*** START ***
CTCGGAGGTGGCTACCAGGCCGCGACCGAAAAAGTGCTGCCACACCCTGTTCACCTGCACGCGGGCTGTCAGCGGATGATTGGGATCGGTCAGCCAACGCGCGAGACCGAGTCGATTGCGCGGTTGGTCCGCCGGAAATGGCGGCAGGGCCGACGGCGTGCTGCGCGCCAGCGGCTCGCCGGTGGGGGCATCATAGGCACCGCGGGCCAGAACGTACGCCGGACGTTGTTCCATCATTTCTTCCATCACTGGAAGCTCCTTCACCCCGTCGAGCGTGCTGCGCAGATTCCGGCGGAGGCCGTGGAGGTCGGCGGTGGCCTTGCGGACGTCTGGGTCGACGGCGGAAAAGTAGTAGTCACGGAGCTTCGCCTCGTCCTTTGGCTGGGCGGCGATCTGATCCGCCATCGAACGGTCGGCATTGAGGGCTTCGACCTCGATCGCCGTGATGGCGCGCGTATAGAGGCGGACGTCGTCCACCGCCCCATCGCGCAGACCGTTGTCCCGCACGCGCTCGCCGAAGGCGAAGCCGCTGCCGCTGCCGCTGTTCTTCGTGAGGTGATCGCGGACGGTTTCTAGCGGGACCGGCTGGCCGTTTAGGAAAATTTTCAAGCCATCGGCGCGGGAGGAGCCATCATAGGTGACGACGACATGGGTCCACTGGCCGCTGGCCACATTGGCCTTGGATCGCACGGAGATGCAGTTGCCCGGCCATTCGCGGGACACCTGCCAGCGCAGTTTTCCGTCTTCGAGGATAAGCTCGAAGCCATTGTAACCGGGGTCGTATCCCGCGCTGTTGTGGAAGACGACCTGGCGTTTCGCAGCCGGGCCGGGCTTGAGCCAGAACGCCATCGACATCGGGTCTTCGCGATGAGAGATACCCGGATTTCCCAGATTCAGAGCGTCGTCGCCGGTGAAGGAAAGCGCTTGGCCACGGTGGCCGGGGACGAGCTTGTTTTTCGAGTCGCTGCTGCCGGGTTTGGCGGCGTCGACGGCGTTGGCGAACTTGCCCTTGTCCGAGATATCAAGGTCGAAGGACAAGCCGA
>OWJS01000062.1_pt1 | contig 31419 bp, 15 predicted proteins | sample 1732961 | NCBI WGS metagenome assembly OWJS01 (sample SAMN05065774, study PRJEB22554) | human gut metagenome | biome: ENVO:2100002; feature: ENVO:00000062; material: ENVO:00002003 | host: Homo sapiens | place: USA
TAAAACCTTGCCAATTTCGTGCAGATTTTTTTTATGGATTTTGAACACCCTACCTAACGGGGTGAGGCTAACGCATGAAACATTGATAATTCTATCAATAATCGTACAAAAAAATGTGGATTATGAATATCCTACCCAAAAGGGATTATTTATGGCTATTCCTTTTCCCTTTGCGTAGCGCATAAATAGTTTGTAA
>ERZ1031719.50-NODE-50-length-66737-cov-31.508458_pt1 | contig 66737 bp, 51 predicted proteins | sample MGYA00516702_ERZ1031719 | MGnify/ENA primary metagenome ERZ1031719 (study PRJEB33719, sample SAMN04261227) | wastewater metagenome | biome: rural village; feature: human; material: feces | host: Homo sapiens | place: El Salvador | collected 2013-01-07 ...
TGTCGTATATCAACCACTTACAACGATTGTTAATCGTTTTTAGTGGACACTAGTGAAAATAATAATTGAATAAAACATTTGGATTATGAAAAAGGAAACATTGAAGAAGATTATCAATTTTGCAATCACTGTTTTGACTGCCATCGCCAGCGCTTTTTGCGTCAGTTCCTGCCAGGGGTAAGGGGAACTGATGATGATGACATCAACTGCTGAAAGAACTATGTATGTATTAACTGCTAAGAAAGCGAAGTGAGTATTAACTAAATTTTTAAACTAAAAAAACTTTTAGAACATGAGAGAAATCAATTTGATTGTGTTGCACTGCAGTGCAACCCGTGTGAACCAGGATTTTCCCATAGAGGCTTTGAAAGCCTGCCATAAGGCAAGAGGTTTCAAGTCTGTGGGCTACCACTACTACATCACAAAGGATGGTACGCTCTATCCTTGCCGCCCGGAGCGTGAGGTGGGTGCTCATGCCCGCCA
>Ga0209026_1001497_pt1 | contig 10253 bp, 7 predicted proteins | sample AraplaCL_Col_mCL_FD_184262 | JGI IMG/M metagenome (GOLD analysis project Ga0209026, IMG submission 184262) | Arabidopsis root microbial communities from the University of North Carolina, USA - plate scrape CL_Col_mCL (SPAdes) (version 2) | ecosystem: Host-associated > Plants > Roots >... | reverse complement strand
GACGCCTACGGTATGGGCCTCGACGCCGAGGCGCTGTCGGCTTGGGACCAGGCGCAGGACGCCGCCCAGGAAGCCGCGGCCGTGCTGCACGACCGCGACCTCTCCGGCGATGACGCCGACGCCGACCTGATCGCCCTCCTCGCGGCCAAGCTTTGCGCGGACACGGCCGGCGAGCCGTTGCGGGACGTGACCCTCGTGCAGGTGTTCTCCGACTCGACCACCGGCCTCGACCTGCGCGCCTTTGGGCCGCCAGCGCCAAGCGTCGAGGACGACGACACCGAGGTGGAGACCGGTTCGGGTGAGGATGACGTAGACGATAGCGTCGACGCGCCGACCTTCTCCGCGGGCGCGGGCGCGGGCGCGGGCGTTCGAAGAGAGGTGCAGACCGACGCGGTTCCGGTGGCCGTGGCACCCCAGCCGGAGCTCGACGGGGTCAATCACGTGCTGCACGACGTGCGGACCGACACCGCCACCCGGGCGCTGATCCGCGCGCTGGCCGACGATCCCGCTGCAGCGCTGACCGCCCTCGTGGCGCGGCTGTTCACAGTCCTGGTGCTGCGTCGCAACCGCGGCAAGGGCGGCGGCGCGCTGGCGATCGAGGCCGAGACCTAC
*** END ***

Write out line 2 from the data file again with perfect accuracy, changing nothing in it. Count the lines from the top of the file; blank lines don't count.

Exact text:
>OWJS01000062.1_pt1 | contig 31419 bp, 15 predicted proteins | sample 1732961 | NCBI WGS metagenome assembly OWJS01 (sample SAMN05065774, study PRJEB22554) | human gut metagenome | biome: ENVO:2100002; feature: ENVO:00000062; material: ENVO:00002003 | host: Homo sapiens | place: USA